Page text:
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Temptress – New Theatre – Review

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Temptress – New Theatre – Review by C.K. MacNamara

Oct 26th – Nov 7th @ 7.30pm
Tickets: €15 (€12 conc.)

Full of existential angst and nihilistic overtones, to call Philip St John’s dark comedy an ‘unconventional ghost story’ feels like a misnomer. Centering on the attempted intervention of a paranormal psychiatrist called to a decrepit Wicklow home by a garbled plea for help by its catatonic resident Noel, who claims to be plagued by a Patrick Swayze Ghost-esque spectral romance of escalating consequences.

The back-and-forth narrative is as tense and clever as can be expected from the award winning St John. The humour may be hit or miss, but it is the second act shift that propels the play into the sublime. The premise is set with the first scene, the remainder dedicated to teasing at and peeling away the layers of the characters, revealing alterior motives and deep anxieties – suddenly these men being in this place is not so coincidental.

The set design of Lisa Krugel is a smoke choked spectacle, with layers of peeling multicoloured wallpaper topped with a chimney ominously boarded up and stuffed with newspapers. The Costumes too add volumes to the dialogue; Noel jitters away wrapped in a shawl as his interrogator Pete saunters about in a Noirish trenchcoat popping Rolos into his mouth.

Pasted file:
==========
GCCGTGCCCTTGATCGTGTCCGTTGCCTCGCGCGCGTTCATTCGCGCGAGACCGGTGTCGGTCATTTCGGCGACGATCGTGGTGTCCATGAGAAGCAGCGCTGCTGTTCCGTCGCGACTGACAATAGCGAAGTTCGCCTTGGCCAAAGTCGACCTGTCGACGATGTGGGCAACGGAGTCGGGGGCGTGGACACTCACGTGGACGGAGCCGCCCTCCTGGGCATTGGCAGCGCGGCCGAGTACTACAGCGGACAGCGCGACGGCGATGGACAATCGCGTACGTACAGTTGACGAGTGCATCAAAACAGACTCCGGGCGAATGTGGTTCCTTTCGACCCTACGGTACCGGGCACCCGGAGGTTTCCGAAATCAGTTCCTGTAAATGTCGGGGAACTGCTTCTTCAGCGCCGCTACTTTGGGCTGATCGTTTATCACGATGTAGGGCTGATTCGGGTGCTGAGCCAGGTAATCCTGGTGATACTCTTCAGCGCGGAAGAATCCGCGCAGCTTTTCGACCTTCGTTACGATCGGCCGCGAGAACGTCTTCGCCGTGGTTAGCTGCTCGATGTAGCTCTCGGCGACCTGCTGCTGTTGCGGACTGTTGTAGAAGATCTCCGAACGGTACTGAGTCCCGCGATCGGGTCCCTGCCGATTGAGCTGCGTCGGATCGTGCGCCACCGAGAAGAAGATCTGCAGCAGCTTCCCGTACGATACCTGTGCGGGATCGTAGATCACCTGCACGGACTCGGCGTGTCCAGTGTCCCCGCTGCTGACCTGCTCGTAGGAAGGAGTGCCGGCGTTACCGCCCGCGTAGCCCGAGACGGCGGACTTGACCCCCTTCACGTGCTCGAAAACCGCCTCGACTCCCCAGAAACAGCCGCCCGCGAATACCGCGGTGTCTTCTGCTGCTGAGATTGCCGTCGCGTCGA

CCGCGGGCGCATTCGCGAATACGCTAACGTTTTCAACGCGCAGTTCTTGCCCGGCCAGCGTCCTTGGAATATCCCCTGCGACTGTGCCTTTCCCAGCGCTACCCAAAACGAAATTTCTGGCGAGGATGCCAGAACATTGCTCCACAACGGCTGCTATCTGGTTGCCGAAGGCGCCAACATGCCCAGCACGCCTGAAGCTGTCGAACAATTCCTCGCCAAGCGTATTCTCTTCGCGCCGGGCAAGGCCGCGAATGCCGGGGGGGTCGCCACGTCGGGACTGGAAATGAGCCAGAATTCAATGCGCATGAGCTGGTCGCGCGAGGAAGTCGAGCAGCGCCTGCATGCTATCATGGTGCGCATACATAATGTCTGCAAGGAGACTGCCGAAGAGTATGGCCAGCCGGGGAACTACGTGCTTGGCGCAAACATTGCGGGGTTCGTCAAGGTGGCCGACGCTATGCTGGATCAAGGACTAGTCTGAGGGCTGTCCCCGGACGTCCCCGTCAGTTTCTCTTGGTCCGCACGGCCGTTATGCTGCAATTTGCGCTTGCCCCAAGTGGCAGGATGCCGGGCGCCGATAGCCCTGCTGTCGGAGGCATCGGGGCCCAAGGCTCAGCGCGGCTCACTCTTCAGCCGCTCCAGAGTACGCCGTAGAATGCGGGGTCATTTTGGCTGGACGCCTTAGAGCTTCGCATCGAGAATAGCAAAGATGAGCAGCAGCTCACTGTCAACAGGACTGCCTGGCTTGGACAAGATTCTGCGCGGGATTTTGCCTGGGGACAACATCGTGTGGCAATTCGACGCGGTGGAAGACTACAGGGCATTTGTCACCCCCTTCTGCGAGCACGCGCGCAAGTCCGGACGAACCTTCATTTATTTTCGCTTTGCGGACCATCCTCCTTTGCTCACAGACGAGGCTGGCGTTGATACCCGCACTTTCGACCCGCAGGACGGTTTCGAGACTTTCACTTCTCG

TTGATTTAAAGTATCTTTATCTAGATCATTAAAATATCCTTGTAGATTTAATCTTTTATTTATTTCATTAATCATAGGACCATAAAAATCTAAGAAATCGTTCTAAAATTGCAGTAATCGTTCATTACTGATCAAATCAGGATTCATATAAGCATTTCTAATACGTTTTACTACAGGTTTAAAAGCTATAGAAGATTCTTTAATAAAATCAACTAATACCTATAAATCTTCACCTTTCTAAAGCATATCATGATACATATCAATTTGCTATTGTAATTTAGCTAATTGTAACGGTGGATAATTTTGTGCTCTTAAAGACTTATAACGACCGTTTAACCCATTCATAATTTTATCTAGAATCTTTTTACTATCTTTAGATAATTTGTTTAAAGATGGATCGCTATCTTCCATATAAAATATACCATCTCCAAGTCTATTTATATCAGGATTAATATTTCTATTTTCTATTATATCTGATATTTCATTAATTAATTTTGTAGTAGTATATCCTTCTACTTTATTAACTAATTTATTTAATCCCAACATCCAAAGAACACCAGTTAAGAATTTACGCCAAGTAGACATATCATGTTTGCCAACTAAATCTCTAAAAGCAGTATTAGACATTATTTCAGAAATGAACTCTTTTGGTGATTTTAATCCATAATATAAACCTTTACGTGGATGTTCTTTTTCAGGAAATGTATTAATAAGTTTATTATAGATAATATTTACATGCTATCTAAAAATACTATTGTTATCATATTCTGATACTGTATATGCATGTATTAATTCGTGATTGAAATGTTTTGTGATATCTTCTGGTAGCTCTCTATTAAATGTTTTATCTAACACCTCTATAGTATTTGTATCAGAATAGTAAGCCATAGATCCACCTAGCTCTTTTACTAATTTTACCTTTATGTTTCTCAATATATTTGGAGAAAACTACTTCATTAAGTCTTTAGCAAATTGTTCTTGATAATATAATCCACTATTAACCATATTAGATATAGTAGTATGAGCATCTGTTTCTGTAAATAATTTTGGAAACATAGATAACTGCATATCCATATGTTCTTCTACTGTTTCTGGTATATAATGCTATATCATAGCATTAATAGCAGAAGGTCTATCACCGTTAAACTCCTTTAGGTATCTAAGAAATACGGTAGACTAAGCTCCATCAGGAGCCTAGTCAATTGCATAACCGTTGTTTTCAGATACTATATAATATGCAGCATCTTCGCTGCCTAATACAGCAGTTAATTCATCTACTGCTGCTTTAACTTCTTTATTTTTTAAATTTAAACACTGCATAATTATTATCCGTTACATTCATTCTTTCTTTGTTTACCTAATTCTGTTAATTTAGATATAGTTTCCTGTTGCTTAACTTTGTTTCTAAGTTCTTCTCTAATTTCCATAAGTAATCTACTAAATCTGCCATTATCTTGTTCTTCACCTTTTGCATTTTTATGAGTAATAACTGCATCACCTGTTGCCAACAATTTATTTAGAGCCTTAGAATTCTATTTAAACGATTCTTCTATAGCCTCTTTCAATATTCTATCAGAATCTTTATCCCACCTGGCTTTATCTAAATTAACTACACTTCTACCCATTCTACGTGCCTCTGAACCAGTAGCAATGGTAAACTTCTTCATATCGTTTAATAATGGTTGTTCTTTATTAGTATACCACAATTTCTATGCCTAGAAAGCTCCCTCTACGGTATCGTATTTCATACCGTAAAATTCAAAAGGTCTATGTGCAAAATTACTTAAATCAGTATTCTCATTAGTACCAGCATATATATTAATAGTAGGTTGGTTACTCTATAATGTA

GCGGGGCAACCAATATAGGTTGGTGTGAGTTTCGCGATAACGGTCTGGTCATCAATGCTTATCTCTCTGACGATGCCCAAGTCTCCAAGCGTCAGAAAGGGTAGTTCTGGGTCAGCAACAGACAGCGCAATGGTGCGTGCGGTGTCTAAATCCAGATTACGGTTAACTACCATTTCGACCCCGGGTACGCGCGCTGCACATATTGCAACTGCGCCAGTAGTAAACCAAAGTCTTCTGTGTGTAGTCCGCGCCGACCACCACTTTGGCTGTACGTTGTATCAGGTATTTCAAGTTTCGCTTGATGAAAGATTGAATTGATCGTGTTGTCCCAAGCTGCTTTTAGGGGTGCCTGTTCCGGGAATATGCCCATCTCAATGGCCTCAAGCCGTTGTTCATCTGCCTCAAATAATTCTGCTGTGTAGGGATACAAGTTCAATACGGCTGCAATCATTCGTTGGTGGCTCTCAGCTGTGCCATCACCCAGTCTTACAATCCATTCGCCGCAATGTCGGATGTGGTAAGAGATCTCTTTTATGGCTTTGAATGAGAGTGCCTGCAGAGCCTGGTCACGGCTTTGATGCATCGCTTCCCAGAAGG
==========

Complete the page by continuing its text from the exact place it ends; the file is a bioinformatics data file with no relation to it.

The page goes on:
But for all the setup and narrative, the dialogue ultimately lives or dies by its performances. Paul Kealyn shoulders the spectrum of emotion as Pete; gradienting from a satirical detective template who takes an eerily professional pleasure in his work, to a suddenly broken man juggling his own life. Matthew O’Brien plays initially second fiddle as the near mute quivering wreck Noel, before a sudden 180 spin into a thermonuclear tirade that commands the stage.

What we have then is a play that ticks all the boxes and refuses to be pinned down into a definitive genre, skirting the spectrum of dark comedy and drip feeding themes of existentialism and the brooding dread of mortality, until the previously laughing audience is witnessing an exchange of suicide notes and a ‘will they won’t they’ standoff – a masterclass production far deeper and thought provoking than the ‘spooktacular’ Halloween context it operates in.

 

Writer: Philip St John

Director: Matthew Ralli

Cast: Matthew O’Brien, Paul Kealyn

Producer: Melissa Nolan

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Categories: Header, Theatre, Theatre Review

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